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Human-machine interfaces based on EMG and EEG applied to robotic systems

Andre Ferreira1, Wanderley C Celeste1, Fernando A Cheein2, Teodiano F Bastos-Filho1*, Mario Sarcinelli-Filho1 and Ricardo Carelli2

Author Affiliations

1 Department of Electrical Engineering, Federal University of Espirito Santo, Av. Fernando Ferrari, 514, 29075-910, Vitoria-ES, Brazil

2 Institute of Automatics, National University of San Juan, Av. San Martin, 1109-Oeste, 5400, San Juan, Argentina

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Journal of NeuroEngineering and Rehabilitation 2008, 5:10  doi:10.1186/1743-0003-5-10

The electronic version of this article is the complete one and can be found online at:

Received:1 February 2007
Accepted:26 March 2008
Published:26 March 2008

© 2008 Ferreira et al; licensee BioMed Central Ltd.

This is an Open Access article distributed under the terms of the Creative Commons Attribution License (, which permits unrestricted use, distribution, and reproduction in any medium, provided the original work is properly cited.



Two different Human-Machine Interfaces (HMIs) were developed, both based on electro-biological signals. One is based on the EMG signal and the other is based on the EEG signal. Two major features of such interfaces are their relatively simple data acquisition and processing systems, which need just a few hardware and software resources, so that they are, computationally and financially speaking, low cost solutions. Both interfaces were applied to robotic systems, and their performances are analyzed here. The EMG-based HMI was tested in a mobile robot, while the EEG-based HMI was tested in a mobile robot and a robotic manipulator as well.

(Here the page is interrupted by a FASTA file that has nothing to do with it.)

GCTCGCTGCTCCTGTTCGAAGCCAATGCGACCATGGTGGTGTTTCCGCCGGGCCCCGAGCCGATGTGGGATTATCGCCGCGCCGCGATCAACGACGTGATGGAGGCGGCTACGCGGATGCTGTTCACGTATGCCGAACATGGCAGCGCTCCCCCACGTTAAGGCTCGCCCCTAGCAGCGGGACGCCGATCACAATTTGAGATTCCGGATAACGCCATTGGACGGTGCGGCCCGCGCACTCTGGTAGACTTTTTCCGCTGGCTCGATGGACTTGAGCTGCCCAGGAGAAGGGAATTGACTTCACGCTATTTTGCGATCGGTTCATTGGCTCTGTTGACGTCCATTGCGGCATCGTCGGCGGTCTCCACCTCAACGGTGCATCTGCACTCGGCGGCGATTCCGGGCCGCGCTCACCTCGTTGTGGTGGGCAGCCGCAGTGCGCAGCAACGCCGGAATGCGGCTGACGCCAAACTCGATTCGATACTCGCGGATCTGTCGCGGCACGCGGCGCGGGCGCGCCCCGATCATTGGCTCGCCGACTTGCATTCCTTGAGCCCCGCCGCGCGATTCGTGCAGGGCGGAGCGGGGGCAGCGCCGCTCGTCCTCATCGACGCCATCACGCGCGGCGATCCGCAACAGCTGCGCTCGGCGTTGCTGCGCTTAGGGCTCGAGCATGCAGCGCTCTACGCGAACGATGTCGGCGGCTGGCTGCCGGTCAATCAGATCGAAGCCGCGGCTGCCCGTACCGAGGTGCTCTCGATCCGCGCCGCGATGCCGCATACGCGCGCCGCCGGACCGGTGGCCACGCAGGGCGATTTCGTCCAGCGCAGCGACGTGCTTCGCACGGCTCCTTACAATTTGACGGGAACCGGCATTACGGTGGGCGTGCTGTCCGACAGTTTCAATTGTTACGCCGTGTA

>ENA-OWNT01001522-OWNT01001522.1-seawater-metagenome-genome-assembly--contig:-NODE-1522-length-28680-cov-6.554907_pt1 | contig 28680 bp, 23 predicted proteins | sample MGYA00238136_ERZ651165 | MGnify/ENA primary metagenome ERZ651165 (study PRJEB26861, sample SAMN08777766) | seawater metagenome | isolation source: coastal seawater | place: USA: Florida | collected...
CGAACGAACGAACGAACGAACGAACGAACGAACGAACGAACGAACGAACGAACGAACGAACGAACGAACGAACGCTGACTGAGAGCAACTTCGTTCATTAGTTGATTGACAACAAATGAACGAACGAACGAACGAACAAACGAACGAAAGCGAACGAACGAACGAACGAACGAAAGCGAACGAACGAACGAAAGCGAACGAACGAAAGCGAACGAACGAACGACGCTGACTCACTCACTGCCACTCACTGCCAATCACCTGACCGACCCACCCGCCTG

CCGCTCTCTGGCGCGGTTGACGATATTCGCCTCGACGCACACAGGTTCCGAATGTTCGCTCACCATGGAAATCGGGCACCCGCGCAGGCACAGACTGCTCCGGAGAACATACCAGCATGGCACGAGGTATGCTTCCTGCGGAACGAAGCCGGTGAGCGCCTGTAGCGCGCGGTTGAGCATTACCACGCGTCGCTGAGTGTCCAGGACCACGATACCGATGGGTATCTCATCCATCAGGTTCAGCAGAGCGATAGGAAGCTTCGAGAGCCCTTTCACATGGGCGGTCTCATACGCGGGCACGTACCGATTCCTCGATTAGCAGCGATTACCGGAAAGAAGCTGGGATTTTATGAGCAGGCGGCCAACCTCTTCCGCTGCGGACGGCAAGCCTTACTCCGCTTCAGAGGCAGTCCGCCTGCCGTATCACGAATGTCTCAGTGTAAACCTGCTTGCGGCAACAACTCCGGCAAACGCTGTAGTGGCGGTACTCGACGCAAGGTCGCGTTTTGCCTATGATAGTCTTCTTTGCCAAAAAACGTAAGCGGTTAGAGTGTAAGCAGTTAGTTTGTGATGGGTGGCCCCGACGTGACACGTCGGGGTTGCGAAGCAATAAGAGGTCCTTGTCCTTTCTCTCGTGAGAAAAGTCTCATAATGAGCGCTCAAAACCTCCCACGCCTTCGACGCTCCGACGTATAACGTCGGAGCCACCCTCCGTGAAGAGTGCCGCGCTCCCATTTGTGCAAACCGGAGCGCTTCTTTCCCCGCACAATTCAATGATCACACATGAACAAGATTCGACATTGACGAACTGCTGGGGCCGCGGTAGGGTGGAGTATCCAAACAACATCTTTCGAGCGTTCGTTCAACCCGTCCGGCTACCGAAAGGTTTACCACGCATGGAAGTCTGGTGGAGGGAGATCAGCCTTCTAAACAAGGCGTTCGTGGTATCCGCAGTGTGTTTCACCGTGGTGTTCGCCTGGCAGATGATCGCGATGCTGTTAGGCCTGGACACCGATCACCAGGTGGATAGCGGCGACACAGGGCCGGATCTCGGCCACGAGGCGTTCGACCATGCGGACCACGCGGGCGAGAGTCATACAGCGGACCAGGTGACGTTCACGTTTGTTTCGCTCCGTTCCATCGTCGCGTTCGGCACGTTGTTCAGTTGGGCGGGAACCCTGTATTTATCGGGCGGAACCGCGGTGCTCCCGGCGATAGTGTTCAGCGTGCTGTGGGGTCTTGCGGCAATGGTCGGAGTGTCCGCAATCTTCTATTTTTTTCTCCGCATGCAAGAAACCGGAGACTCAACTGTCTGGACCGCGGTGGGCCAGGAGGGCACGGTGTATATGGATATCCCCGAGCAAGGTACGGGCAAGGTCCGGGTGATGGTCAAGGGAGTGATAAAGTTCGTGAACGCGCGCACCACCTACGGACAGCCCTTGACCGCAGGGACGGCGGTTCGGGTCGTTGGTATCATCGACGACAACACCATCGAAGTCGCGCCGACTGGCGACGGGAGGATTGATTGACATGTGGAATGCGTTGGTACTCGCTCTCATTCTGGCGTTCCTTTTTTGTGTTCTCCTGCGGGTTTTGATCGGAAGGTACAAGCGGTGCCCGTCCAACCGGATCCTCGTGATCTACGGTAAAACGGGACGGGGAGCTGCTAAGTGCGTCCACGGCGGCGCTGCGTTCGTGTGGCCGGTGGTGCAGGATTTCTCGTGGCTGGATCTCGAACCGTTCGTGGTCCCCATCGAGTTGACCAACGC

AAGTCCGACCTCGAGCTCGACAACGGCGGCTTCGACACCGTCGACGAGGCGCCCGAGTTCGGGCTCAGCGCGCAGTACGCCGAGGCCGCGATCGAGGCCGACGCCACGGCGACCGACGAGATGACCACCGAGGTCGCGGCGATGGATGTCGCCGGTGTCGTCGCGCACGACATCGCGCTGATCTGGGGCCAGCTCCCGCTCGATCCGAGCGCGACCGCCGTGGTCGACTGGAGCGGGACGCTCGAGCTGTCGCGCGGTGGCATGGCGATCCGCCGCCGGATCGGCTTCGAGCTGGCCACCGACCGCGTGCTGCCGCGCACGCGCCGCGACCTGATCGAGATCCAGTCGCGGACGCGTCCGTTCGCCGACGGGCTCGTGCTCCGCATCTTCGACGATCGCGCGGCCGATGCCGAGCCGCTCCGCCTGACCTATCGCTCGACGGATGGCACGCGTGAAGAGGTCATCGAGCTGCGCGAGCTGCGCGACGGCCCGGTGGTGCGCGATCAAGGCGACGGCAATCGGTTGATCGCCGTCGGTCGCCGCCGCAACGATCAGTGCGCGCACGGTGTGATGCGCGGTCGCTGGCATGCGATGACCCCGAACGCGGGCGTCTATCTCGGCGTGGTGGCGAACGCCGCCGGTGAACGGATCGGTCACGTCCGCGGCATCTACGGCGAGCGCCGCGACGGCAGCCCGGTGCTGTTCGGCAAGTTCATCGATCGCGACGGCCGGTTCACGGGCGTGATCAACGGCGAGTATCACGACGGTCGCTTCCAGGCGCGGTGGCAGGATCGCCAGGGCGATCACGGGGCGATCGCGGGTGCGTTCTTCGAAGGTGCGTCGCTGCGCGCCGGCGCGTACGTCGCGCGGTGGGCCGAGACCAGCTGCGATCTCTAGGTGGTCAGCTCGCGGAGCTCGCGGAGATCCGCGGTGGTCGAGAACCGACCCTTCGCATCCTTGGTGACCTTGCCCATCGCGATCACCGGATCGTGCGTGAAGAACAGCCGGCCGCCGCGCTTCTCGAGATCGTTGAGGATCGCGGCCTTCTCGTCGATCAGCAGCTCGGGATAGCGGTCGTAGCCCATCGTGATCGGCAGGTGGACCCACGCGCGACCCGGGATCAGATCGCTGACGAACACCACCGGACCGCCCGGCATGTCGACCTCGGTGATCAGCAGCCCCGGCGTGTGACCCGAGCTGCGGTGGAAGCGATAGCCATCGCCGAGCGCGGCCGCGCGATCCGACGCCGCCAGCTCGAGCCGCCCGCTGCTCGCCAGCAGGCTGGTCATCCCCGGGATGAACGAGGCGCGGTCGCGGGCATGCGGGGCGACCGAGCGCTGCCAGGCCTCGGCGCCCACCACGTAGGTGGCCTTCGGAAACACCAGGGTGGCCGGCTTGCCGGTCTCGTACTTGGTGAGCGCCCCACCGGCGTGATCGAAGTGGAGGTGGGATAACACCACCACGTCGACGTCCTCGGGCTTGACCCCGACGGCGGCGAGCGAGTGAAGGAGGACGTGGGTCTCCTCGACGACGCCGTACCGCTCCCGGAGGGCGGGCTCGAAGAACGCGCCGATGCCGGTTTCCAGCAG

Experiments using the EMG-based HMI were carried out by eight individuals, who were asked to accomplish ten eye blinks with each eye, in order to test the eye blink detection algorithm. An average rightness rate of about 95% reached by individuals with the ability to blink both eyes allowed to conclude that the system could be used to command devices. Experiments with EEG consisted of inviting 25 people (some of them had suffered cases of meningitis and epilepsy) to test the system. All of them managed to deal with the HMI in only one training session. Most of them learnt how to use such HMI in less than 15 minutes. The minimum and maximum training times observed were 3 and 50 minutes, respectively.